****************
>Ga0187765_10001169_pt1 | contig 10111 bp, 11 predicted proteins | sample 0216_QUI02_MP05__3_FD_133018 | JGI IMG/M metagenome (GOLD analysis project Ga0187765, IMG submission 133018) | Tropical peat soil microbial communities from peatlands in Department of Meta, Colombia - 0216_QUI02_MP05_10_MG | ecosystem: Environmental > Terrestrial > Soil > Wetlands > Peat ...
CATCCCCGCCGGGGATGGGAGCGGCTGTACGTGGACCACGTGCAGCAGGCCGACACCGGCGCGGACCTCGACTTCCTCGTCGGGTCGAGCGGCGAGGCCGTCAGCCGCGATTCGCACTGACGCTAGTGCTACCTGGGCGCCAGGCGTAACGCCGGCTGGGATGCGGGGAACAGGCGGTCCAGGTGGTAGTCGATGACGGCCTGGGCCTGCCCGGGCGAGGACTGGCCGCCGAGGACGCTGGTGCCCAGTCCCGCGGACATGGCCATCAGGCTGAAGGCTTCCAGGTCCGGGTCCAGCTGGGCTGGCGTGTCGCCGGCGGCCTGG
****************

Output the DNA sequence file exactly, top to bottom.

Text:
>Ga0187765_10001169_pt1 | contig 10111 bp, 11 predicted proteins | sample 0216_QUI02_MP05__3_FD_133018 | JGI IMG/M metagenome (GOLD analysis project Ga0187765, IMG submission 133018) | Tropical peat soil microbial communities from peatlands in Department of Meta, Colombia - 0216_QUI02_MP05_10_MG | ecosystem: Environmental > Terrestrial > Soil > Wetlands > Peat ...
CATCCCCGCCGGGGATGGGAGCGGCTGTACGTGGACCACGTGCAGCAGGCCGACACCGGCGCGGACCTCGACTTCCTCGTCGGGTCGAGCGGCGAGGCCGTCAGCCGCGATTCGCACTGACGCTAGTGCTACCTGGGCGCCAGGCGTAACGCCGGCTGGGATGCGGGGAACAGGCGGTCCAGGTGGTAGTCGATGACGGCCTGGGCCTGCCCGGGCGAGGACTGGCCGCCGAGGACGCTGGTGCCCAGTCCCGCGGACATGGCCATCAGGCTGAAGGCTTCCAGGTCCGGGTCCAGCTGGGCTGGCGTGTCGCCGGCGGCCTGG